What are the hallmarks of a good anagram?

Anagrammy Awards > Articles > Hallmarks of a good anagram


In general, the appreciation of a high-quality anagram stems from the fact that it is such an outlandish coincidence that two related phrases should contain precisely the same letters. Many of the following attributes, constituting the hallmarks of a good anagram, are based upon this one principle.

The following has been paraphrased from erudite postings on the subject by Richard Brodie, William Tunstall-Pedoe, Richard Grantham and Jean Fontaine. Anagrammy-winning illustrations of each hallmark are on the right.


Aptness.

Relevance or reference to the subject is arguably the primary goal of anagramming. This generally involves the use of synonyms of key words from the subject in a paraphrase of, or commentary or joke about, the original. Occasionally, the anagram may even be the direct opposite in meaning (an antigram); however, anagrams that are neither synonymous with nor antonymous to their subjects are unlikely to be as widely appreciated.

Fire of London =
Dinner of fool.
     [nothing to do with it]
No finer flood.
     [a disaster all right, but the wrong one]
Inferno of old.
     [gets the disaster spot on]
(Jaybur, 2000)


Directness.

The more directly apt an anagram is, the better it is likely to be received. An anagram that is indisputably true but that only indirectly suggests the nature of its subject is occasionally referred to as an ambigram, though where that line lies is highly subjective. On the other hand, indirect but unexpected/whimsical angles on subjects are often well received, and anagrams of this sort that excel in all other areas have frequently gone on to pick up Awards.

Madonna Louise Ciccone =
I once made a conclusion.
     [undoubtedly she did, but the
      'gram is far too big a stretch]
A cool, demonic nuisance.
     [certainly apt!]
One cool dance musician.
     [but this one is both apt AND
      highly specific]

(David Bourke, 2000)


Grammatical correctness.

The better and more natural an anagram's grammar and expression, the more strongly it will convey its message. Even in the case of very short anagrams (where complete sentences are harder to form), something that sounds like a meaningful sentence element is to be preferred - simply reordering the words can make a big difference. Condensations that sound like newspaper headlines are also acceptable. Longer anagrams should have impeccable grammar, however, because the scope of having so many letters allows great flexibility in construction.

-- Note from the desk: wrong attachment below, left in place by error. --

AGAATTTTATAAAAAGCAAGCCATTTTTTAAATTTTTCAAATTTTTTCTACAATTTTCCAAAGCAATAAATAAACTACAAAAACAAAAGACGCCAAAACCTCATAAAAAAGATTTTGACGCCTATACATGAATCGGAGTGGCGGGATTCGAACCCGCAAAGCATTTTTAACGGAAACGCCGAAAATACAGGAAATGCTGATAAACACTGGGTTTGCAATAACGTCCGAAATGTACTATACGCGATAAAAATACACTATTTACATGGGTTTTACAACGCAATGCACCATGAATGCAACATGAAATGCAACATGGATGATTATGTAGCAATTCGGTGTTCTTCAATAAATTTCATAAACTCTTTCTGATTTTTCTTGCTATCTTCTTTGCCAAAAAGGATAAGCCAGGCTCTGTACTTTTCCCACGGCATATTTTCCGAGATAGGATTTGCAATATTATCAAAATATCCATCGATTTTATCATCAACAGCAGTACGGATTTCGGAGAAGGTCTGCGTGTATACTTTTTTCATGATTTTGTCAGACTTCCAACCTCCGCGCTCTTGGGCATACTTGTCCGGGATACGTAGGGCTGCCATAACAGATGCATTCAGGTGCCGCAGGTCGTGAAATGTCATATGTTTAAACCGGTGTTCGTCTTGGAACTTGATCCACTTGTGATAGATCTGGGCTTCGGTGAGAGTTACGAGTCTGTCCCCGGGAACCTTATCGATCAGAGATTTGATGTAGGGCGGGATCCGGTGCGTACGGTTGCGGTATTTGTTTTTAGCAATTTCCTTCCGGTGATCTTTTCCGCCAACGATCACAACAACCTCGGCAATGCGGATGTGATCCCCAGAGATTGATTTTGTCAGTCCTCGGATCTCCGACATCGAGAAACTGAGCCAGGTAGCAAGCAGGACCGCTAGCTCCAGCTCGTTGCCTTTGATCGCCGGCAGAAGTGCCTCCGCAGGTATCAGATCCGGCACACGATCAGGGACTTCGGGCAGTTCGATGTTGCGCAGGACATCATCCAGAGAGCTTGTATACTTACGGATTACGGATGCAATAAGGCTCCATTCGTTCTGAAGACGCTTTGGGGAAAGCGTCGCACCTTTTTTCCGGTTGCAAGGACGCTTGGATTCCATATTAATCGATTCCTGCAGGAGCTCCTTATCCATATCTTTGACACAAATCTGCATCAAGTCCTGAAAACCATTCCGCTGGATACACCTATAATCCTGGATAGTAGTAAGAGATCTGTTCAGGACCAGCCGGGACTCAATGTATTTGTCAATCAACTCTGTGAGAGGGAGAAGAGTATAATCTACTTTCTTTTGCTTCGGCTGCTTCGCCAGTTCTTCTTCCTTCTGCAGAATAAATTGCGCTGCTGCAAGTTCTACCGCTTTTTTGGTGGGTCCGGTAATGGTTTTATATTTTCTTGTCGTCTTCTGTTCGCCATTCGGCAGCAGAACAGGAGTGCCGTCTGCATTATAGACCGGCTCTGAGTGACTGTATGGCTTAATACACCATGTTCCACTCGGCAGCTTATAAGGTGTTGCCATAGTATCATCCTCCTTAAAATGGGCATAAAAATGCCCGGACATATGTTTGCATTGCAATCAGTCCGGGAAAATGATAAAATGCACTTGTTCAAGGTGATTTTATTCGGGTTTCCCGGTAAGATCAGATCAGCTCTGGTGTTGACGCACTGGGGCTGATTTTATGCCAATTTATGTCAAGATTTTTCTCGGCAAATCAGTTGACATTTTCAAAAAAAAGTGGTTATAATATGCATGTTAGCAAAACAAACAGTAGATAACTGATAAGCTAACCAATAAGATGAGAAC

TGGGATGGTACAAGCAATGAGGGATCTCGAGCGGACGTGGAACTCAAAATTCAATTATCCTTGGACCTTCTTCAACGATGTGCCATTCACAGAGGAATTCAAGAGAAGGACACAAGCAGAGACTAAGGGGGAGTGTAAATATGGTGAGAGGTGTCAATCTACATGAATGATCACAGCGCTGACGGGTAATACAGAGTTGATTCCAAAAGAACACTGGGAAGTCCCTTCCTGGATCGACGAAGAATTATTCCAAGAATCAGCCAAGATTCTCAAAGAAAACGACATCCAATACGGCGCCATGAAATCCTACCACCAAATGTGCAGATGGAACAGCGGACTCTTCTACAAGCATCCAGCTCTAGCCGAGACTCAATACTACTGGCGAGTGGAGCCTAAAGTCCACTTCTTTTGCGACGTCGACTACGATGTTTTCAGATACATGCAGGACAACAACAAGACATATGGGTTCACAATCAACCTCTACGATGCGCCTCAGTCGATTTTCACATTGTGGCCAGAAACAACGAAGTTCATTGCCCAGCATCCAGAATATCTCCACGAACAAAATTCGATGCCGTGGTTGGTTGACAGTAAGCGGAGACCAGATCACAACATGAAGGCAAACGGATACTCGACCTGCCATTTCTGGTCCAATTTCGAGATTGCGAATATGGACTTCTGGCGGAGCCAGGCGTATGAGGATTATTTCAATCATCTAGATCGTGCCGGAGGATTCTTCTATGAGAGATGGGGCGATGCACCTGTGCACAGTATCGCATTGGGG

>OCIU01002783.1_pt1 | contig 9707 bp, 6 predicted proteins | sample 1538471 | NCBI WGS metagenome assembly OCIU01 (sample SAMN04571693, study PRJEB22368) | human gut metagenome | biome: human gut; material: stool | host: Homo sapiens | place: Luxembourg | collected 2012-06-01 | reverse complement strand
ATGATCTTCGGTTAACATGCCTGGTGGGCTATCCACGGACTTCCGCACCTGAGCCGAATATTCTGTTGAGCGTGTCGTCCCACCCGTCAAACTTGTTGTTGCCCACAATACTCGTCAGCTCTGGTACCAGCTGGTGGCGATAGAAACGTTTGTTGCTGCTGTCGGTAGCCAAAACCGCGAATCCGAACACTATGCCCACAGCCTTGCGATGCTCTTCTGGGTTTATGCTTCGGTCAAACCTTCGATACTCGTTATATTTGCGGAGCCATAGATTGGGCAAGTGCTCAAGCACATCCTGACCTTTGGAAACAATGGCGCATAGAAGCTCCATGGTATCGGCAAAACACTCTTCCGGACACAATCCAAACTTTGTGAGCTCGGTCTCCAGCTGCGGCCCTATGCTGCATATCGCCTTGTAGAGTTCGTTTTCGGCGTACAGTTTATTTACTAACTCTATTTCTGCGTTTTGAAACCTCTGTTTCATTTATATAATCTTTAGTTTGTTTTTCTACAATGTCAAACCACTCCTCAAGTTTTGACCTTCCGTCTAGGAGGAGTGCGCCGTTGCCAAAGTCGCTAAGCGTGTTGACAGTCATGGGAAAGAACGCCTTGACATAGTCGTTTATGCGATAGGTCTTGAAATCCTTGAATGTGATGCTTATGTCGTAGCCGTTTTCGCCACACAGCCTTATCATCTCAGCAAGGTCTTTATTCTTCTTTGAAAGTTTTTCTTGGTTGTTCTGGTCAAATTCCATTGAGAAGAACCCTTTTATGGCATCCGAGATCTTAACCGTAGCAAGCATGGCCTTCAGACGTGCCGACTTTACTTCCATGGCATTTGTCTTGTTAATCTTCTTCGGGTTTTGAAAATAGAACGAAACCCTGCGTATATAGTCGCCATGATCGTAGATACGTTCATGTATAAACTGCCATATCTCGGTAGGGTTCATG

A carton of cigarettes =
Oft got a irate cancers.
     [atrocious grammar]
O, air to get cancer fast.
     [not perfect but acceptably
      headline-like]
I got a taste for cancer.
     [but this one is grammatically
      flawless]

(Meyran Kraus, 2002)


Avoidance of incorrect spelling.

This detracts from the quality of the anagram and makes it seem contrived or the author seem semi-literate. Regional variations in English (such as color/colour and realize/realise) are perfectly acceptable and can often be exploited to improve an anagram; uncommon alternative spellings for words are also acceptable, but not preferred. Old-fashioned spellings (hath, doth, aye, nay, 'tis) and shortened words like 'n' (for "and"), e'er or ma'am may also be employed, but these (especially 'n') are usually best avoided.

Gastroenterologist =
I let go torrents o' gas.
     [the use of "o'" is a minor flaw]
(Larry Brash, 2000)


Clever use of punctuation.

Whilst punctuation is often best avoided, it can definitely improve an anagram if cleverly used. There has been some debate as to whether the addition of an ampersand (&) qualifies as valid punctuation, or if this constitutes cheating; this is largely in the eye of the beholder, but to be safe it is best to avoid adding ampersands where possible.

Medicinal marijuana =
A cure? I'm in a damn jail.
     [works well as two brief phrases]
(Larry Brash, 1999)


Minimal use of interjections.